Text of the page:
Your pet's AHC or EU pet passport, along with proof of tapeworm treatment if required.
Travelling by car via either ferry or Eurotunnel is often the easiest and most pet-friendly option.
Most UK airlines, including British Airways, do not allow pets in the cabin (service animals are the notable exception). However, KLM, Lufthansa, and Air France generally allow pets like cats and small dogs in the cabin provided they fit the weight criteria, which is usually under 8kg including their carrier. The pet must be housed in an approved carrier that fits under the seat in front of you.
Putting your pet in the hold can have downsides. It can be stressful due to unfamiliar noises, temperature fluctuations, and being separated from their owners, and there can be health risks, especially for breeds prone to respiratory issues or anxiety. There’s also a small risk of mishandling or travel delays, which can further impact your pet's wellbeing.
It's important to weigh these factors and consult with a vet before deciding on air travel for your pet.
Yes, there are usually additional charges for pets on ferries, and policies and prices vary by operator.
Policies vary, but on some ferries, pets must stay in vehicles. Others have kennels or pet-friendly cabins.
Pets are not permitted on Eurostar services, except for guide dogs and assistance animals. This policy applies to all Eurostar routes, including those to and from London, Brussels, and Lille, as well as the Eurostar Sun and Snow routes.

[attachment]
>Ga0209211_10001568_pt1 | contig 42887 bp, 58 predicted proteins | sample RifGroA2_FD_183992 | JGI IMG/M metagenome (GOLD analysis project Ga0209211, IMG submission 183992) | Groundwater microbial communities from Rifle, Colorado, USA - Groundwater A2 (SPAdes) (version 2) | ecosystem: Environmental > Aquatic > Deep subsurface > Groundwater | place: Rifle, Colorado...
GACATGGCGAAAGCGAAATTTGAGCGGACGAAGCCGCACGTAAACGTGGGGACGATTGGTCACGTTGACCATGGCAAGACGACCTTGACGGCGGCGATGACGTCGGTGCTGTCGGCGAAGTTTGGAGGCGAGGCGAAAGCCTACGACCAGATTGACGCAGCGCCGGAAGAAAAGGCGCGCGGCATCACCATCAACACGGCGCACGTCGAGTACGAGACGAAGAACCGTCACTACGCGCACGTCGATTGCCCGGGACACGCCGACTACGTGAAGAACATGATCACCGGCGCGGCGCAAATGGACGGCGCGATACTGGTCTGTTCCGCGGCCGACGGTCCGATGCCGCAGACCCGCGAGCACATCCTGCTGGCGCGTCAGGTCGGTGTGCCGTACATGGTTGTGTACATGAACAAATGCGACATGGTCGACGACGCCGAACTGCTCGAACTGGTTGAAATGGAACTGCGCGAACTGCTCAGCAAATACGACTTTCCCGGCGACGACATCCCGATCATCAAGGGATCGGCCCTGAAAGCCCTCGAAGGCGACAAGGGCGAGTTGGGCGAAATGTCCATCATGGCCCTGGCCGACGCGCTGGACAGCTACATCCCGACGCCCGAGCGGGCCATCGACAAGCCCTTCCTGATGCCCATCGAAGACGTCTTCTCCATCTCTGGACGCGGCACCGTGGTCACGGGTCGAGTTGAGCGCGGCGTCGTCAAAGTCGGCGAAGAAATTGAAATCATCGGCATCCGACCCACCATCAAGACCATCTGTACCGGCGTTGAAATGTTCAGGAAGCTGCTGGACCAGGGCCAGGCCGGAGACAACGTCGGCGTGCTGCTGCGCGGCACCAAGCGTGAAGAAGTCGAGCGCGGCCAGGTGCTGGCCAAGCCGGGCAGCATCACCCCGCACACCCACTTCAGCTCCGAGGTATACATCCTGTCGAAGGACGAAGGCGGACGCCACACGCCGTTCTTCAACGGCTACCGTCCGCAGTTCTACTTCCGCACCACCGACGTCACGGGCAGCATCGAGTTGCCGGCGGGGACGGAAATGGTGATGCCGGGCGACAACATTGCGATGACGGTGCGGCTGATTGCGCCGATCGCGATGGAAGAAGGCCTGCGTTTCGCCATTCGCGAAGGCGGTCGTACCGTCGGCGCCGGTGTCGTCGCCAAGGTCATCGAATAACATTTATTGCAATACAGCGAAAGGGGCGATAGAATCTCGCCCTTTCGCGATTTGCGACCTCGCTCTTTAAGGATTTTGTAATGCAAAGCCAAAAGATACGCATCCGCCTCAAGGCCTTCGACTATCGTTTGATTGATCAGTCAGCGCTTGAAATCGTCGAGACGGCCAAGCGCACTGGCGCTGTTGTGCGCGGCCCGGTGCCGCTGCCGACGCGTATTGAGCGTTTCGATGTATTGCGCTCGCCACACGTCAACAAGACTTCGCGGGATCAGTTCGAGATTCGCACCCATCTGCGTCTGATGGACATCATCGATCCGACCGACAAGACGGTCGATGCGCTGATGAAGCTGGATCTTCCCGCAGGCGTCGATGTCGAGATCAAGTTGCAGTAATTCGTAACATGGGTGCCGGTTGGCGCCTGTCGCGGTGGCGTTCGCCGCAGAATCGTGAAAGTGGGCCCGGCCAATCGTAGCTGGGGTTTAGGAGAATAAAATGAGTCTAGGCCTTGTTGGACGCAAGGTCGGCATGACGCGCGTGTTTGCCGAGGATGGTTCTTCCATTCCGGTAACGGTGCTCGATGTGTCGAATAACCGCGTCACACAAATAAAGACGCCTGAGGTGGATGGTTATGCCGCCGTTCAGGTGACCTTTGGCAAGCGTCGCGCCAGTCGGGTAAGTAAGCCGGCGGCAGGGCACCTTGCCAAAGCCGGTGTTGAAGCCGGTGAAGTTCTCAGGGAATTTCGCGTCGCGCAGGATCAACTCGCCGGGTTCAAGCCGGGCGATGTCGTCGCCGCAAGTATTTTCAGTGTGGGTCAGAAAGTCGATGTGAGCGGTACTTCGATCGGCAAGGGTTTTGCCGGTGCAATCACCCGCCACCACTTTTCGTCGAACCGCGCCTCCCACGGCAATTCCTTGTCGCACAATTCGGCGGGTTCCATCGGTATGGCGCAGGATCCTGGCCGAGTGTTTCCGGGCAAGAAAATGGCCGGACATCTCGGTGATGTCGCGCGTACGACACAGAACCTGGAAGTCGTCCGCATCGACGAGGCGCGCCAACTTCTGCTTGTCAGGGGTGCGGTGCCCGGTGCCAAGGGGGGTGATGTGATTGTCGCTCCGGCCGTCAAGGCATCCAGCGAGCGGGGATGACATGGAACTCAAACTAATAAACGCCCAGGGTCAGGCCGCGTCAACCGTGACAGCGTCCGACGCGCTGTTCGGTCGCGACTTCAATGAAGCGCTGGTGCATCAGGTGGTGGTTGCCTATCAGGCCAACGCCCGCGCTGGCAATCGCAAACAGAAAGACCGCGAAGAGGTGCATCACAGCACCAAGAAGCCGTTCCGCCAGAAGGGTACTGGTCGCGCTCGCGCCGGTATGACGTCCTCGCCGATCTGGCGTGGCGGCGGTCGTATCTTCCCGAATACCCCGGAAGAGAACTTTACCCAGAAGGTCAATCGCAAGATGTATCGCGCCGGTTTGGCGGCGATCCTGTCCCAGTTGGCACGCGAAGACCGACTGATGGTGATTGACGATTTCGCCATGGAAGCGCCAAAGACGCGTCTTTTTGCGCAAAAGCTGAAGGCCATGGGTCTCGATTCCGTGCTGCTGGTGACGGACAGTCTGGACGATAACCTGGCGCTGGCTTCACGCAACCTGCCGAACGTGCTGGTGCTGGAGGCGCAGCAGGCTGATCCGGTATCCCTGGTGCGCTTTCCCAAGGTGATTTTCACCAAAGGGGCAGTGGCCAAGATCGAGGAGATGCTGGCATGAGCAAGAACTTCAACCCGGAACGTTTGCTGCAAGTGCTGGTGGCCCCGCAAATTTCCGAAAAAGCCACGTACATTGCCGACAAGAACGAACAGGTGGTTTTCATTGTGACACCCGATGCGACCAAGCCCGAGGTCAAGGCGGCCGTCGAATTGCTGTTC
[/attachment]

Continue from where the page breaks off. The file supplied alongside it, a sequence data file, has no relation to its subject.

Yes, there is a pet taxi service that will drive your animal to Europe for you. Le Pet Express is a convenient shuttle service for pet owners travelling without a car between the UK and France, via the Eurotunnel. The service includes pick-up and drop-off at rail stations in Ashford, UK, and Calais Frethun, France, even allowing passengers to stay with their pets throughout the journey in specially fitted vans with cages and seats. Once in France, you can then transfer to local trains or other public transport to travel with your animal.
Gradually acclimatise your pet to travel conditions, ensure they're comfortable in a crate if necessary, and keep familiar items like blankets and toys close.
Yes, there are certain dog breeds that you cannot travel overseas with, and the restrictions vary by country.
For example, Denmark prohibits 13 specific dog breeds including Pit Bull Terrier and Tosa Inu. Croatia bans all bull terrier-type dogs without a pedigree issued by a member country of the International Canine Organizations (FCI). Poland restricts several breeds like the American Pit Bull Terrier and Rottweiler, and Norway bans breeds such as the Pit Bull Terrier and American Staffordshire Terrier.
Travellers should also be mindful of local regulations regarding leashing and muzzling, as some countries, like France, mandate specific breeds, such as Staffordshire Terriers or American Staffordshire Terriers, to be leashed and muzzled in public areas.
Each country has its own regulations, so it's important to research the specific rules of the country you plan to visit before travelling with your dog.